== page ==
Toughing it out in Paradise
Ever since this pandemic blew up, I’ve been wondering how artists, musicians and film makers will document this whole crazy time. Just like after 9/11, when films and documentaries started coming out, I wonder what this generation’s artists will have to say or film or paint about the Covid-19 pandemic.
Personally, it didn’t have a great effect upon my life, despite having to spend the entire time teaching online because my school didn’t want me teaching face to face due to my, (hrumph) advanced years. Come on, I’m only 61! 61 is the new 51, as they say these days. Nevertheless, I can’t complain, having spent most of the time out at my Turkish family’s summer place on the Sea of Marmara. Well, it used to be just for summer but we got gas heating installed a couple of years ago and my son and I had been coming here regularly, almost every weekend, even before the pandemic started. Since then, I’ve been here almost constantly, while he’s been coming and going about every 3 weeks to a month. I can’t say it has been painful for us, and for that I feel blessed. There are worse things in life than waking up in the morning and going out on the balcony to gaze at the sea, before starting online lessons for a few hours. Long walks along the beach after work, delicious dinners, a fire in the fireplace most winter evenings, and then Netflix or a downloaded film to round out the day. We never lost any close relatives, my job continued so I continued to earn money, and neither me, my family, nor hardly any of my friends were infected – and none of them seriously. Knock on wood.
But in one respect, I suppose I’m similar to many people who’ve lived through this time: I took my life online with Messenger and Zoom. Finally, the promise of the Jetsons from my childhood came true as video calls, meetings, and conferences became the norm. We caught up with all our friends and family and spent lots of time talking for free on the internet. What a change from when I first arrived in Turkey way back in 1994. Originally I couldn’t afford to make more than one call a month, but fortunately, I had a lot of friends who kept in touch by writing letters. I still have a couple satchels of them that I keep out of sentimentality. It wasn’t until the late 90s that I was able to keep up with people more quickly through email, and not until much later that Facebook allowed us to follow our friends’ lives, while Messenger and Whatsapp enabled us to direct message people in real time.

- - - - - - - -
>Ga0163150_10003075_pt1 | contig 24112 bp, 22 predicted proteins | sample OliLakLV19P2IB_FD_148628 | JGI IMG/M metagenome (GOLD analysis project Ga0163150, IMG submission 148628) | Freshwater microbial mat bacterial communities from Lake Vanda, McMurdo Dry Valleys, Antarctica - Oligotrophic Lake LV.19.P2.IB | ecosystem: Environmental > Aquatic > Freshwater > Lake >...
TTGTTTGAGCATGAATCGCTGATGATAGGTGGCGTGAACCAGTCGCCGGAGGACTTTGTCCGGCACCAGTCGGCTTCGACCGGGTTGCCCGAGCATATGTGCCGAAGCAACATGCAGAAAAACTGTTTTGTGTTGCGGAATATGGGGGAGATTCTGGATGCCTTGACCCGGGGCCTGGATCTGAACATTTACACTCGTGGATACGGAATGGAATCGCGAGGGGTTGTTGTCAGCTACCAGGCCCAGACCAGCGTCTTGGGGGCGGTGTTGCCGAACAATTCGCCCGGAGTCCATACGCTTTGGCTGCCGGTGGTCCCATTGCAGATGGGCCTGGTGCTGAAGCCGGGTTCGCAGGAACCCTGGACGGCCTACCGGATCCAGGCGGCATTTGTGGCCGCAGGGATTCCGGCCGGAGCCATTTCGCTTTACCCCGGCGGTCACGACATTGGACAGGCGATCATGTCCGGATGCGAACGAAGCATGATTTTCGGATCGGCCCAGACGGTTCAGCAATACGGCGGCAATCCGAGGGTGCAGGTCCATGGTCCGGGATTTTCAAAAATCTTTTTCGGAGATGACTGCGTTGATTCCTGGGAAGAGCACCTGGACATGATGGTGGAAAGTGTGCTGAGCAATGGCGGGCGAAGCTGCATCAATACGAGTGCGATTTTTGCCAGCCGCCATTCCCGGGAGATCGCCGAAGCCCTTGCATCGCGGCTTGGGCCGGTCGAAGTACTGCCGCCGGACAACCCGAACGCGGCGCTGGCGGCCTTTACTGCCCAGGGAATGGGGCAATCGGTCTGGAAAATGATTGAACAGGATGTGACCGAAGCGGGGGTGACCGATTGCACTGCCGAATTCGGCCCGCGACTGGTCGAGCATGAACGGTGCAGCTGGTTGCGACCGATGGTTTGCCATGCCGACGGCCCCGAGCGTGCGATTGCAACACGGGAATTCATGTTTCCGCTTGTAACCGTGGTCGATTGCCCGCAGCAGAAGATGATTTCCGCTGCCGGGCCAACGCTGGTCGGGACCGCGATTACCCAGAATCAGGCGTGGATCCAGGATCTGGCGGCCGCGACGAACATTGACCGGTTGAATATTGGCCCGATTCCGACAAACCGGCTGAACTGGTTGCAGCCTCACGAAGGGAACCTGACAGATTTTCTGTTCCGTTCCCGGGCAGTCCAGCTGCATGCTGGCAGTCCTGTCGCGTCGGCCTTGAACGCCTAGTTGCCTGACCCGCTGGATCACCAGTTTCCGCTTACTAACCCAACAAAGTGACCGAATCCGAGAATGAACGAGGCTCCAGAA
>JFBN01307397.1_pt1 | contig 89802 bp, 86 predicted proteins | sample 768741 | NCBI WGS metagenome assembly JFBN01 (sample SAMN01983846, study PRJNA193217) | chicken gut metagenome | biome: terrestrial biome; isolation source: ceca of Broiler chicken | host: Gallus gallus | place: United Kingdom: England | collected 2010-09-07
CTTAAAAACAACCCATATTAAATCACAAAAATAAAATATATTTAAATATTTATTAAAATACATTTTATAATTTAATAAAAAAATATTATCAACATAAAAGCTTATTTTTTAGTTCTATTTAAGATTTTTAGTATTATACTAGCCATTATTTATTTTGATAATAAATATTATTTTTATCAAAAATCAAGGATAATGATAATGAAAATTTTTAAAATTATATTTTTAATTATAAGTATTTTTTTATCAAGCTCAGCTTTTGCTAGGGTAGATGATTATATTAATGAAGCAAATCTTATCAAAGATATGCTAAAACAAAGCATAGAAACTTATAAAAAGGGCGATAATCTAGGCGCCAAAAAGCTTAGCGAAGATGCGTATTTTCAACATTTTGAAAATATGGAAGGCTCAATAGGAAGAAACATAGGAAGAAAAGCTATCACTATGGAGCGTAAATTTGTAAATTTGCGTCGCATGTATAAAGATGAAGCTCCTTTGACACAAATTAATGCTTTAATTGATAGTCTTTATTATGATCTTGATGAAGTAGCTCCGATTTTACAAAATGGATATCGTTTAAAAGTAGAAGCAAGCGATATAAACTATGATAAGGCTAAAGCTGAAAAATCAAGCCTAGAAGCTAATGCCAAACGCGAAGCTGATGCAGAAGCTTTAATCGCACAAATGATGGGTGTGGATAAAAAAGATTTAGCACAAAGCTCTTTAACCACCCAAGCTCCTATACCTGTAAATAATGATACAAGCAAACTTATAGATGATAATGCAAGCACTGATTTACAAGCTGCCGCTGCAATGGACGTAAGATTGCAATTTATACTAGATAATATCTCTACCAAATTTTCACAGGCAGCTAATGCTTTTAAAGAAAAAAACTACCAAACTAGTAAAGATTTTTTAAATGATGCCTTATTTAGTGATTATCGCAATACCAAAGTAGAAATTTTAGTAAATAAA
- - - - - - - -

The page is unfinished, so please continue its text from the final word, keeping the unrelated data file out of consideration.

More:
Enter the Muse
Which is how I met a muse and possible soul mate during my time online. Also a writer, she’s the younger sister of an old friend, who helped open up my creative channels and has so far inspired several poems and a short story that deal with the theme of love online and whether or not such relationships are real. It’s hard to know what’s real when you’ve never met the person and you only have your words and some photos to go by. But what started as a mild curiosity for me later developed into a full blown obsession which I am only now starting to come down from. Meeting online like that, two writers, with only our words to represent us, led to an intensely personal, deep relationship. It was like we were floating in space together, sharing our thoughts, finishing each other’s sentences, joking, inspiring, causing flights of imaginative whimsey. Things are complicated, of course, but in 10 months we have never run out of things to say and I’m convinced we will remain close for the rest of our lives. Years from now, when I think back to this period, to the 16 months when we were hunkered down waiting for the world to reopen, there are two memories I will cherish the most: the time I’ve spent here with my son and the time I spent online with my muse. The poems and story that she helped inspire will be my own small contribution to the art of this whole difficult period.